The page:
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Why is scabies spreading in Germany?
If the skin is burning, itchy and covered with pin-sized blisters, reddened nodules or pustules, the scabies mites could be up to mischief. The tiny arachnids particularly like to nest between the fingers and toes, on the wrist, ankle, under the armpits, on the elbows, on the nipples and on the genitals. A skin expert reports the striking increase in scabies in Germany in recent years.
Professor Dr. Cord Sunderkötter is the director of the Clinic for Dermatology and Venereology at the University Hospital Halle. At the 50th conference of the German Dermatological Society (DDG), which recently took place in Berlin, the expert informed about possible reasons for the increase in scabies. Experts suspect that a drug-resistant form is behind the increased number of illnesses.
Enigmatic increase in dross cases
As the experts at DDG report, the diagnosis of scabies has been strikingly frequent in recent years. However, since the scab is not a notifiable disease, there is no reliable data on how big the increase is. According to the experts, the scabies mite finds good conditions, especially where there is poor hygiene and many people live together in a confined space. Such conditions are rarely encountered in Germany. How then is the spread of the parasites explained?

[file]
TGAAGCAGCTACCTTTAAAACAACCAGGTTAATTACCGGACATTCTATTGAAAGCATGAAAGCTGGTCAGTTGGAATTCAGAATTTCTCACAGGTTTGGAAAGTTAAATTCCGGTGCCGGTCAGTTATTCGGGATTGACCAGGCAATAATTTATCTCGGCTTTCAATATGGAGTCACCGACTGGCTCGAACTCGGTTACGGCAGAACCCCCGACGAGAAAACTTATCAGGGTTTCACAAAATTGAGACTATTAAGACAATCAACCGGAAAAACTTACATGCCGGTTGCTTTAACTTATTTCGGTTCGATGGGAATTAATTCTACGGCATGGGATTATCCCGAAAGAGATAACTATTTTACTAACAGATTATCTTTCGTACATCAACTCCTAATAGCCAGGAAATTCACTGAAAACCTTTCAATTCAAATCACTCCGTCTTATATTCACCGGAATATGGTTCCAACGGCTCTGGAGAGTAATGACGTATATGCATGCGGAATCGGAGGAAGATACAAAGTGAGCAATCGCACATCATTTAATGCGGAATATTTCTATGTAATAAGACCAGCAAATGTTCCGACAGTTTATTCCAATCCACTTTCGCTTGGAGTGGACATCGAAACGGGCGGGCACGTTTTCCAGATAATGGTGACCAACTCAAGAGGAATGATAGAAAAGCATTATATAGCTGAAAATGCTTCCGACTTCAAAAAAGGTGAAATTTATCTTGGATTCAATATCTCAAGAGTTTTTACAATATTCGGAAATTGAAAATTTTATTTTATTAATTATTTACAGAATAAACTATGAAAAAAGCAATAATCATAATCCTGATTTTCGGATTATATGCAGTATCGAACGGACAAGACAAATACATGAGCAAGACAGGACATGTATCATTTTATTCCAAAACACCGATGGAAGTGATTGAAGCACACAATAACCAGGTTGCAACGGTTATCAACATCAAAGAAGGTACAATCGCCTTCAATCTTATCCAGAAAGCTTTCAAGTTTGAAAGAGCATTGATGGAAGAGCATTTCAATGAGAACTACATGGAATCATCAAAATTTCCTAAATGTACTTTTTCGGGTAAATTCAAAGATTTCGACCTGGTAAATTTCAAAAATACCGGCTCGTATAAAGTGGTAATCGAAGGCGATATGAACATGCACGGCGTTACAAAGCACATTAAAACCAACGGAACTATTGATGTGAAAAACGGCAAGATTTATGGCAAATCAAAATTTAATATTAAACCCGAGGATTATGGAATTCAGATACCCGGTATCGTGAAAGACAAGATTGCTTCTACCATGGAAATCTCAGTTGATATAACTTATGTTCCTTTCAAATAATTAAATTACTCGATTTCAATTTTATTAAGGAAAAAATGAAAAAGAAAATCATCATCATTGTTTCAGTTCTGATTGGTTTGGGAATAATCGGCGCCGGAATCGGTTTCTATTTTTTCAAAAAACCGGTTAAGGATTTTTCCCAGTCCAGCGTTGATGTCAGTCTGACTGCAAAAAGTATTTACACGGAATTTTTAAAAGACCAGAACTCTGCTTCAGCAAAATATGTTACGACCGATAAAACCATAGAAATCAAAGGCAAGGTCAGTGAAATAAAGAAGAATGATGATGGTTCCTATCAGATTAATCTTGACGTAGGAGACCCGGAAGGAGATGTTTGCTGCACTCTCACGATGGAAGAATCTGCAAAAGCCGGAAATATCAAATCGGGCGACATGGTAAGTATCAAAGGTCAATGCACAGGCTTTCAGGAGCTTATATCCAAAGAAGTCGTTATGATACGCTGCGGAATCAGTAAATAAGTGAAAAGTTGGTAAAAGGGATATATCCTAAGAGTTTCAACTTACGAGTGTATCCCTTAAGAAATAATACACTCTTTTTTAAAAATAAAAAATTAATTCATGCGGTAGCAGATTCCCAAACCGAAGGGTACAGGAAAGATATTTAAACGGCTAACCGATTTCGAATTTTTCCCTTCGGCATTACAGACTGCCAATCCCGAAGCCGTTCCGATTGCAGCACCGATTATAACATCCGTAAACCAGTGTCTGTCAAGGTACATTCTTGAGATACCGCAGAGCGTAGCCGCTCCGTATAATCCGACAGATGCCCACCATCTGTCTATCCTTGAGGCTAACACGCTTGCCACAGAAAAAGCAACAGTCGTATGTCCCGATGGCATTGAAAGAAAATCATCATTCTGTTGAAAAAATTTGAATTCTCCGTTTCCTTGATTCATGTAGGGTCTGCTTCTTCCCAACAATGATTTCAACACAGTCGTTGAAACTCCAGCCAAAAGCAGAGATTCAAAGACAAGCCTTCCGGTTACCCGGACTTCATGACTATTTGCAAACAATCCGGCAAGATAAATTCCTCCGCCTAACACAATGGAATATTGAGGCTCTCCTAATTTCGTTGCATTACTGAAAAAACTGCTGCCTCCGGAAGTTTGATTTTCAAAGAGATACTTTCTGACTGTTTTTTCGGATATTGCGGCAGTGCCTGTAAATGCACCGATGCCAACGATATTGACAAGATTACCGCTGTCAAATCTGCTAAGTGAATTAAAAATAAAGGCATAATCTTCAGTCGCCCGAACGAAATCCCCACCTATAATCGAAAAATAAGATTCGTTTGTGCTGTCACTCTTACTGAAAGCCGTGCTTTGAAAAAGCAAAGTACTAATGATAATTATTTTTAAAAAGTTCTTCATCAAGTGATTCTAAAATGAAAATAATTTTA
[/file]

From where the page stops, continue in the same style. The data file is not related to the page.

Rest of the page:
Risk group: people with changing sex partners
"A group of experts has worked out possible causes, none of which has been proven so far," explains the DDG. A risk factor for the transmission is, for example, frequent sexual intercourse with changing partners (promiscuity). As the skin experts at the DDG were able to record an increasing number of sexual diseases, this could also have an impact on the spread of scabies.
Children as an underestimated source of infection
"Children are also an underestimated source of infection," emphasize the DDG experts. The disease tends to be diagnosed more frequently in children than in adolescents and adults. In addition, they often have more mites and are often treated insufficiently. In addition, children seek more intensive physical contact, which makes it easier for the scabies mites to spread. "In order to verify such causal relationships, however, complex epidemiological studies are necessary," explains Professor Dr. Sünderkötter in a press release from the DDG.
Experts suspect drug resistance
However, the skin specialists not only saw an increase in the number of illnesses, there were also an increasing number of cases in which the medicines for the treatment of scabies, known as anti-cabiosa, failed. The mite's growing insensitivity to the anti-cabiosum has also been observed in other regions of the world. For example, the Robert Koch Institute (RKI) reports in an FAQ on the scabies of two Australian patients with scabies who had been treated with the active substance unsuccessfully several dozen times. Usually, however, only one or a maximum of two applications are required to kill the mites.
Every tenth therapy against scabies is unsuccessful
Professor Dr. Sünderkötter sees three possible explanations for the lack of therapeutic success. On the one hand, there could be an incorrect use of the drug, on the other hand, those affected could have become infected again after the treatment, since there was no therapy with close contacts. Increasing resistance to anti-cabiosa is also a possible cause. So far, however, there is no evidence. According to the RKI, one in ten treatments for scabies currently fail on average. (vb)